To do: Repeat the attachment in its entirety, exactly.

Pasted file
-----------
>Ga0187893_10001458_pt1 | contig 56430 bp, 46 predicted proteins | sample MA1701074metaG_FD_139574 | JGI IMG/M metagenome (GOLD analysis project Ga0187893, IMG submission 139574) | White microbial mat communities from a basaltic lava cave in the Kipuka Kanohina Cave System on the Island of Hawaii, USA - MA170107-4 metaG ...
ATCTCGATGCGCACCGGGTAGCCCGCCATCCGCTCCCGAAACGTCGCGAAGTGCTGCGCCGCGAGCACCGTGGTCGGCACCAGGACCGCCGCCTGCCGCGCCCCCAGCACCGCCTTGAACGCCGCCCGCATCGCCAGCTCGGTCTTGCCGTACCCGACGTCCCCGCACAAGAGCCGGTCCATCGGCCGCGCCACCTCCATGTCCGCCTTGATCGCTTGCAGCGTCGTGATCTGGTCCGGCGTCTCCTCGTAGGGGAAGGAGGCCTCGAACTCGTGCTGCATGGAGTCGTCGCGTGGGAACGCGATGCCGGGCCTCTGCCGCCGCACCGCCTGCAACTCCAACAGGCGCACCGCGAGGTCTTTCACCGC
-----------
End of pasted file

>Ga0187893_10001458_pt1 | contig 56430 bp, 46 predicted proteins | sample MA1701074metaG_FD_139574 | JGI IMG/M metagenome (GOLD analysis project Ga0187893, IMG submission 139574) | White microbial mat communities from a basaltic lava cave in the Kipuka Kanohina Cave System on the Island of Hawaii, USA - MA170107-4 metaG ...
ATCTCGATGCGCACCGGGTAGCCCGCCATCCGCTCCCGAAACGTCGCGAAGTGCTGCGCCGCGAGCACCGTGGTCGGCACCAGGACCGCCGCCTGCCGCGCCCCCAGCACCGCCTTGAACGCCGCCCGCATCGCCAGCTCGGTCTTGCCGTACCCGACGTCCCCGCACAAGAGCCGGTCCATCGGCCGCGCCACCTCCATGTCCGCCTTGATCGCTTGCAGCGTCGTGATCTGGTCCGGCGTCTCCTCGTAGGGGAAGGAGGCCTCGAACTCGTGCTGCATGGAGTCGTCGCGTGGGAACGCGATGCCGGGCCTCTGCCGCCGCACCGCCTGCAACTCCAACAGGCGCACCGCGAGGTCTTTCACCGC